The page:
wherein the retainer plate does not prevent fluid flow through the valve block.

Description:
WELL SERVICE PUMP SYSTEM FLUID END

CROSS-REFERENCE TO RELATED APPLICATIONS

[0001] This application claims priority to U.S. Provisional Application No. 62/664,077, filed April 27, 2018, the entire contents of which application are specifically incorporated by reference herein without disclaimer.

FIELD OF INVENTION

[0002] The present invention relates generally to pumping assemblies used for well servicing applications and, more particularly, concerns repair or replacement of fluid end components.

BACKGROUND

[0003] Oil and gas wells require services such as fracturing, acidizing, cementing, sand control, well control and circulation operations. All of these services require pumps for pumping fluid down the well. Such pumps are generally included in a pumping system that includes components such as hydraulic fluid reservoirs, an engine/motor, pumps, pump drives, a pump assembly (including hydraulic ram cylinders coupled to working fluid end cylinders), and a fluid end assembly. A fluid end assembly generally includes a plurality of fluid ends (i.e., housings) that are coupled to the pump assembly and to manifolds such that working fluid can be received in and pumped out of fluid end assembly through the fluid ends. Such fluid ends generally include check valves that control the flow of working fluid between the fluid ends and manifolds.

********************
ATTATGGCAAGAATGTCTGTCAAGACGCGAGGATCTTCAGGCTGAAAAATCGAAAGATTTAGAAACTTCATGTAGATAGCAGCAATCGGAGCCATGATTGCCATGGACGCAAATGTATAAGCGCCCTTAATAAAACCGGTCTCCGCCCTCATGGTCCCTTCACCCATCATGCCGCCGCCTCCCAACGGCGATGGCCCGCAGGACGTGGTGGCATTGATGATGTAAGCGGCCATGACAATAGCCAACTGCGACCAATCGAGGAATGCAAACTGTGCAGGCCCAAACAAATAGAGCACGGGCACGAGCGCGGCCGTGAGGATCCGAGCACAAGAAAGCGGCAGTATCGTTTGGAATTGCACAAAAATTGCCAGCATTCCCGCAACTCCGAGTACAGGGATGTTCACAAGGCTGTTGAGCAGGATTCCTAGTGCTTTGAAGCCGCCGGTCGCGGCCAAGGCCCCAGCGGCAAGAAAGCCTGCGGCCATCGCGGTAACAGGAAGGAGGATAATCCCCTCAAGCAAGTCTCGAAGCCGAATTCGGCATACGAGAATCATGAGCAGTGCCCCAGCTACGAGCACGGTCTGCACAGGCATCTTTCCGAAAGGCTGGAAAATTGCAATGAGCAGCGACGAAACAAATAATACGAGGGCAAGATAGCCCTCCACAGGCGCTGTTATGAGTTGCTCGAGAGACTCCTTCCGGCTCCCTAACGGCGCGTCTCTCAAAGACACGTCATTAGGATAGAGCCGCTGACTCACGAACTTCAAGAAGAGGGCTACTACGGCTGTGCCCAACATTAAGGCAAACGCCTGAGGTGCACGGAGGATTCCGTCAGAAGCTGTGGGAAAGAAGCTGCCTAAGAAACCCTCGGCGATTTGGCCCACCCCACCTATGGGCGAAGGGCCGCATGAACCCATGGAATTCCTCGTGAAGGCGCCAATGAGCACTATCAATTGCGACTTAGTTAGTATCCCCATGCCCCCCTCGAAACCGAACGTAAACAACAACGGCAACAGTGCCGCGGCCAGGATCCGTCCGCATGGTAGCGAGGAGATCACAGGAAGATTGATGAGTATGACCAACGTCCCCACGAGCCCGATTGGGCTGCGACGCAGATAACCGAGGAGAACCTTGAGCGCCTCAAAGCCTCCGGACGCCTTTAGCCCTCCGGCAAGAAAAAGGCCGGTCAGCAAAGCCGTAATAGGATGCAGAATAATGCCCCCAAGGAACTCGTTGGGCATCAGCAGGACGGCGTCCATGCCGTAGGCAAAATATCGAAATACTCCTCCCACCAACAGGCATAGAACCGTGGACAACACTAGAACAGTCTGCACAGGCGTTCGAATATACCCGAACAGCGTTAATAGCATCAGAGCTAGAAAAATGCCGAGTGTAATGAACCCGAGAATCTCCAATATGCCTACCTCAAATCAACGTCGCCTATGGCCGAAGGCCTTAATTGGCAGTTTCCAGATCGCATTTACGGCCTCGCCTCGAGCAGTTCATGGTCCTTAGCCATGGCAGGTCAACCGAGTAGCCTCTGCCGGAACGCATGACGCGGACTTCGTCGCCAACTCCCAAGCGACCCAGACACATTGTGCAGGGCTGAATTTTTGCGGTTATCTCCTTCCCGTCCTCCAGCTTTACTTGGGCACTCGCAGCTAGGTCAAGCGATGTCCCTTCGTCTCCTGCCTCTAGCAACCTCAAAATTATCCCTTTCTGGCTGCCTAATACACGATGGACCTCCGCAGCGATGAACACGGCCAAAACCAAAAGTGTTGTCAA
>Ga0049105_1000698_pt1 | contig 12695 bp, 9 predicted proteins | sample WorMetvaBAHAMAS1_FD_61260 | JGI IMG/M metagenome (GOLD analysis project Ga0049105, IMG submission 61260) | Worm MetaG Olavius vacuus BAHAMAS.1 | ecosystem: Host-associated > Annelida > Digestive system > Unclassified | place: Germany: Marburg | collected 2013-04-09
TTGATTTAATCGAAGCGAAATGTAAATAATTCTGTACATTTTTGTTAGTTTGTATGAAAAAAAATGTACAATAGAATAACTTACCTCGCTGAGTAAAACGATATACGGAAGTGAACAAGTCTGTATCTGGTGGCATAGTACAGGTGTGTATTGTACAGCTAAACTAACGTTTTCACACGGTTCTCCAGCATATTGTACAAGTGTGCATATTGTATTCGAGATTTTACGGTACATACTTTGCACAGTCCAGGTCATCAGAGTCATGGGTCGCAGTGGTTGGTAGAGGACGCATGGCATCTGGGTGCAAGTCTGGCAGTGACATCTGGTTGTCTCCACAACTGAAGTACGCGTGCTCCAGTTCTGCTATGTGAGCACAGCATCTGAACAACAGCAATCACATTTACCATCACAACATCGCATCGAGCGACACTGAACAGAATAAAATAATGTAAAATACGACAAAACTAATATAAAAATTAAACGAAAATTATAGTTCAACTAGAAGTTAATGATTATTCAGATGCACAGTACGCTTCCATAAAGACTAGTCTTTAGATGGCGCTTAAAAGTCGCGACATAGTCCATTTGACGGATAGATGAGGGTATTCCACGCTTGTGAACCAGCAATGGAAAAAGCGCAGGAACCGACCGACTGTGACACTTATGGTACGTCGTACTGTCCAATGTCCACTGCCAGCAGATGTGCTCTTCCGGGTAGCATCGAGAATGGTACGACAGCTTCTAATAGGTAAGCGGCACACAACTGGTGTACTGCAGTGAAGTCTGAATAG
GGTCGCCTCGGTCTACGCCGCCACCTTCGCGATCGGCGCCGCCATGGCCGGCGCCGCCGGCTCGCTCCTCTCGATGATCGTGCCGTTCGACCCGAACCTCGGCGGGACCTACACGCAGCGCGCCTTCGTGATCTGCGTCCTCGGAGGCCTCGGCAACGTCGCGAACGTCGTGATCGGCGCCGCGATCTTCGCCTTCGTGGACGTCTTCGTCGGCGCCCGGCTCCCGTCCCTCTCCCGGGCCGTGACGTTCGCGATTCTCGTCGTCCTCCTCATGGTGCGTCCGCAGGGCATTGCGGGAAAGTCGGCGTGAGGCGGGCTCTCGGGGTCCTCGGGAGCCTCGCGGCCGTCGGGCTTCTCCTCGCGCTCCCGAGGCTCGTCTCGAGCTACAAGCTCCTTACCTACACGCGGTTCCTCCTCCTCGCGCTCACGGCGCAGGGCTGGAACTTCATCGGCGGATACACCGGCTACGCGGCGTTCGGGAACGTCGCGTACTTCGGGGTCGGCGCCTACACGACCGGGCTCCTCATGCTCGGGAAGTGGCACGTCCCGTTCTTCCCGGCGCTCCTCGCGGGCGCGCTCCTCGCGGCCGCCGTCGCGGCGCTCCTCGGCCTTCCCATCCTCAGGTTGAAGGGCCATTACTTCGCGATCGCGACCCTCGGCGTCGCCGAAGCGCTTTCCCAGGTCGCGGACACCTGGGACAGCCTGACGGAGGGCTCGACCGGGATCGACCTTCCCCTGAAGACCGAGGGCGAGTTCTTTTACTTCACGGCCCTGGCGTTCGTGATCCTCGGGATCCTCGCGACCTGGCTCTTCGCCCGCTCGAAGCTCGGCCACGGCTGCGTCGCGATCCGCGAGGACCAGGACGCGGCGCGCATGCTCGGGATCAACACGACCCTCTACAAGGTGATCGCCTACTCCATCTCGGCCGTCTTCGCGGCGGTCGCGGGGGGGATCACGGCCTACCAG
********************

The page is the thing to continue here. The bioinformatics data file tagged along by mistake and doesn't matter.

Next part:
SUMMARY